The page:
In 2005 when I was living in Cologne, Germany, then new Pope Ratzinger made his very first tour in my city. What a momentous event it was! A beautiful day, tens of thousands of happy people there to see and celebrate the new German-born pope and a route that would lead him past the iconic 800 year old Kölner Dom. On that fantastic day, I secured a spot on the route, right up against the barrier, so I would have a front row viewing of the actual Pope as he drove by in his famous popemobile. I had a brand new Samsung phone, which was equipped with a camera, and I practiced getting photos so I’d be prepared to get the best possible when the Pope drove by.
When the moment came, I executed flawlessly and got 1-2 photos of the new Pope as he went by my position. I looked at the photos and was happy with what I had gotten (even though the mobile photo quality back then pales in comparison to what we have today). But something hit me directly after I viewed my photos: I hadn’t even gotten to really see the Pope with my own eyes! Like most in the audience that day, I put all my efforts into taking a photo instead of really being present, with my own eyes and all my other sensory perceptions, at that possibly once-in-a-lifetime scenario. I found myself feeling rather silly and demanding that I turn that experience into a longer life lesson.
Fast forward to 2006-2007. During that timeframe, I was a small groups adventure tour leader in Southern Europe, Mexico and Central America. It was such a great time in my life because I got to visit an amazing number of incredibly beautiful locations. Whether it was taking my passengers to historical places or locations out in the beauty of nature, I passed through these places multiple times so there was never a need, on my end, to quickly run through and take photos before moving on the the next destination. I could simply sit back, take it all in, and observe how others made use of their experience. What struck me time and again, was how people the world over, would arrive at a place of beauty, look at it once, take a few photos from different angles, and then quickly walk off to get the next photos of whatever else caught their eye. I saw on countless occasions what I had done on that beautiful day in Cologne as the Pope drove by, which was a lack of being present in the pursuit of an image that I would probably only view a scant fews times in my lifetime. Wanting to heighten the experience of my passengers, I would always remind them to actually stop and take a look at what they were seeing, to take it all in, with all their senses. At historical places, I would even remind them to deeply visualize what life must have been like for people in these locations throughout the centuries. Getting a profound feel for a place with all the senses would create a deeper, longer lasting memorial impression, which was why they were there in the first place. Some people “got” it, others quickly forgot.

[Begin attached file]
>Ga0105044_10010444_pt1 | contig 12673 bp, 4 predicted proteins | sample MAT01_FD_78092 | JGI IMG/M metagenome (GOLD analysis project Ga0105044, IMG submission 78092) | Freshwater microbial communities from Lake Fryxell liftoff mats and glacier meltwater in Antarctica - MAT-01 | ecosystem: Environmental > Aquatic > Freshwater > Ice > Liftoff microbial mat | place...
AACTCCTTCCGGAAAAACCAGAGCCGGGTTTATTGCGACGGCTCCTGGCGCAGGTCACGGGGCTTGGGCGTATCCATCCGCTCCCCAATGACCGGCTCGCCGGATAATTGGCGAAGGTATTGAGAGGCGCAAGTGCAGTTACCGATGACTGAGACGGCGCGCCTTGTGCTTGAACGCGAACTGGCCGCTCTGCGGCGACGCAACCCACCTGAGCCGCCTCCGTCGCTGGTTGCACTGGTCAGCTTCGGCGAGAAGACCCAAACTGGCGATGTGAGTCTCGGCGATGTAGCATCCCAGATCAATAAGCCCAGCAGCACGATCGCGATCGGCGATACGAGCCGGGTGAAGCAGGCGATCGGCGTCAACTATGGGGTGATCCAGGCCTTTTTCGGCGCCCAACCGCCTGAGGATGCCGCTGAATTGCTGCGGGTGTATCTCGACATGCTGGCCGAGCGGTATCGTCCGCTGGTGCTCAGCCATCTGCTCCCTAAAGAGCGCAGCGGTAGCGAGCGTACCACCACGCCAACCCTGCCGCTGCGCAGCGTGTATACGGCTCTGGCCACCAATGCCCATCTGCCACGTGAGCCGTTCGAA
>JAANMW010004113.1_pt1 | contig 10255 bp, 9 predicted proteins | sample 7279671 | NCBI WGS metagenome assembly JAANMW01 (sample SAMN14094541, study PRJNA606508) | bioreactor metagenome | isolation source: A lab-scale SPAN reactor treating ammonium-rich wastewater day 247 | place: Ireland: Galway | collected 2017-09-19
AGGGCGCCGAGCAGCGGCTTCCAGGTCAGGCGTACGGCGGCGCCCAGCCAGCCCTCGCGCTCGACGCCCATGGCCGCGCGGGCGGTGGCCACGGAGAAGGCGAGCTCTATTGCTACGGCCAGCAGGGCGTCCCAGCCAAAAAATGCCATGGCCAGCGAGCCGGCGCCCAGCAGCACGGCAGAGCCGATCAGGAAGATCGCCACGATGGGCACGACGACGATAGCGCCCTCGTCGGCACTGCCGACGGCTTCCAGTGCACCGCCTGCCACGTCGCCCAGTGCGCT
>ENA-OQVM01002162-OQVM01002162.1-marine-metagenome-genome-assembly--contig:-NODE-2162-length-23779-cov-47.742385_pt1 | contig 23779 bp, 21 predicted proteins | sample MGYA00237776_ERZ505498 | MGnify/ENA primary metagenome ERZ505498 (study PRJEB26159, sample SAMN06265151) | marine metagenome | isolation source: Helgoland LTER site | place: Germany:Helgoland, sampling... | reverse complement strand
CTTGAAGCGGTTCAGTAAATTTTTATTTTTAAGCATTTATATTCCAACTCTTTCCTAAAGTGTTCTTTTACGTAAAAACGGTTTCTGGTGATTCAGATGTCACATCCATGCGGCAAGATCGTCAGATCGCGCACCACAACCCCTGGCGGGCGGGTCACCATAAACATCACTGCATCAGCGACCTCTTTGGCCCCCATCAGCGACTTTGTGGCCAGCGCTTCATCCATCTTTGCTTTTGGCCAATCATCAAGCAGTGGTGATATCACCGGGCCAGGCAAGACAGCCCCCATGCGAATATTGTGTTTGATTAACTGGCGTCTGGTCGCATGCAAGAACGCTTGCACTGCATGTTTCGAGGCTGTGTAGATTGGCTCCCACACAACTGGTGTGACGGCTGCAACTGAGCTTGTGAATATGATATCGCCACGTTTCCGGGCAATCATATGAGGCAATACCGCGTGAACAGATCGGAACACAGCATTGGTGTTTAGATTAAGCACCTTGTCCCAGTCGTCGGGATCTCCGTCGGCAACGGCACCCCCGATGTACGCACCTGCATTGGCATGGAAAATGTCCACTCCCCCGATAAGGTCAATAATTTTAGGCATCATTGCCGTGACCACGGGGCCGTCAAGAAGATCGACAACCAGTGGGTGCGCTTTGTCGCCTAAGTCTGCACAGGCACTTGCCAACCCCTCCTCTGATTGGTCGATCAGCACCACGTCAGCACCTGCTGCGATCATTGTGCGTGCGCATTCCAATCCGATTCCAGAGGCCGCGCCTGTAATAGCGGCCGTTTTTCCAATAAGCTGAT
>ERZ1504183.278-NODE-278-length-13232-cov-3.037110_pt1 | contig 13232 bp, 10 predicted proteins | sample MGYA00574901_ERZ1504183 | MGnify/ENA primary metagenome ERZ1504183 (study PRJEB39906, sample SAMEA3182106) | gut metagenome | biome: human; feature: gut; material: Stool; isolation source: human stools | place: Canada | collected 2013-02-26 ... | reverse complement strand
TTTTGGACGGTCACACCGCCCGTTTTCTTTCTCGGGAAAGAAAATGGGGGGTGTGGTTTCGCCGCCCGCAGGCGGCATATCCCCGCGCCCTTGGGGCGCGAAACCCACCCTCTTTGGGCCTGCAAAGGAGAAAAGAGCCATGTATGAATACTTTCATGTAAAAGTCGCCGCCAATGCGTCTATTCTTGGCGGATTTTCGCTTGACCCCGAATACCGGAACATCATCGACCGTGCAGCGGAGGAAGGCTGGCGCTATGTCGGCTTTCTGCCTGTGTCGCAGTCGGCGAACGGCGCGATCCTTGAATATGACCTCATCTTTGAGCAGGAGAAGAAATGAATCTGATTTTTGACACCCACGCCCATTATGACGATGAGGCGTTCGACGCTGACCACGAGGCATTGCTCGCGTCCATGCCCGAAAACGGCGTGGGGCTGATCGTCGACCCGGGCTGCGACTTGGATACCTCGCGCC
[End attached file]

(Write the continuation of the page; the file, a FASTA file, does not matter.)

When I saw the photo of the old lady (above) peacefully taking in an experience amongst a throng of mobile photo takers, I was reminded of my valuable lessons with the Pope and as my time as a tour leader. At times taking photos are indeed a necessary part of capturing and remembering life, to be viewed and cherished at later dates. But it is equally as necessary to be present in the here-and-now, making use of all of our sensory perceptions to create memorial imprints that serve our psyche in the most positive and healthy ways possible. If you want to get a visual on what this may look like, simply take one last look at the old lady in the photo above. That says it all.